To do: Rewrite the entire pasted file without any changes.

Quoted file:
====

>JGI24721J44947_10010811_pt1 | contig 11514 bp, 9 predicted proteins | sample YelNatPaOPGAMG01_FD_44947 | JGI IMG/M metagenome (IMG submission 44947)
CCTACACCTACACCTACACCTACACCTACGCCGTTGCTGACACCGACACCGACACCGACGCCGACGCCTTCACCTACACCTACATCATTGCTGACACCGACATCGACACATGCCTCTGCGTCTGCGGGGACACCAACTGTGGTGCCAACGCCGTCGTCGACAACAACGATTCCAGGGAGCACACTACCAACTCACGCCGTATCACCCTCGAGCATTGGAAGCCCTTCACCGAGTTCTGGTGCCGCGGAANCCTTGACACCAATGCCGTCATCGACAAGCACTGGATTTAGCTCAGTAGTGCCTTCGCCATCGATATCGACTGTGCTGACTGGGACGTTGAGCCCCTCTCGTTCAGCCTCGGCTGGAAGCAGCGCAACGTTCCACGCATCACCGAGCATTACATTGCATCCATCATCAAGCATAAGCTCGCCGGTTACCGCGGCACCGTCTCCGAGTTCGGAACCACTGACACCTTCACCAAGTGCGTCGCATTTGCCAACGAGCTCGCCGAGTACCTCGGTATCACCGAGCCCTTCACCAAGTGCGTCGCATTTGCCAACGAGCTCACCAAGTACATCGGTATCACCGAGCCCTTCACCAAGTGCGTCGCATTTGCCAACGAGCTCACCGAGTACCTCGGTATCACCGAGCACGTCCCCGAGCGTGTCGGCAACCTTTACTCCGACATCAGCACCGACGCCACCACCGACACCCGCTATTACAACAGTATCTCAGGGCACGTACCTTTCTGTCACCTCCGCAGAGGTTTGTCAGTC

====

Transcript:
>JGI24721J44947_10010811_pt1 | contig 11514 bp, 9 predicted proteins | sample YelNatPaOPGAMG01_FD_44947 | JGI IMG/M metagenome (IMG submission 44947)
CCTACACCTACACCTACACCTACACCTACGCCGTTGCTGACACCGACACCGACACCGACGCCGACGCCTTCACCTACACCTACATCATTGCTGACACCGACATCGACACATGCCTCTGCGTCTGCGGGGACACCAACTGTGGTGCCAACGCCGTCGTCGACAACAACGATTCCAGGGAGCACACTACCAACTCACGCCGTATCACCCTCGAGCATTGGAAGCCCTTCACCGAGTTCTGGTGCCGCGGAANCCTTGACACCAATGCCGTCATCGACAAGCACTGGATTTAGCTCAGTAGTGCCTTCGCCATCGATATCGACTGTGCTGACTGGGACGTTGAGCCCCTCTCGTTCAGCCTCGGCTGGAAGCAGCGCAACGTTCCACGCATCACCGAGCATTACATTGCATCCATCATCAAGCATAAGCTCGCCGGTTACCGCGGCACCGTCTCCGAGTTCGGAACCACTGACACCTTCACCAAGTGCGTCGCATTTGCCAACGAGCTCGCCGAGTACCTCGGTATCACCGAGCCCTTCACCAAGTGCGTCGCATTTGCCAACGAGCTCACCAAGTACATCGGTATCACCGAGCCCTTCACCAAGTGCGTCGCATTTGCCAACGAGCTCACCGAGTACCTCGGTATCACCGAGCACGTCCCCGAGCGTGTCGGCAACCTTTACTCCGACATCAGCACCGACGCCACCACCGACACCCGCTATTACAACAGTATCTCAGGGCACGTACCTTTCTGTCACCTCCGCAGAGGTTTGTCAGTC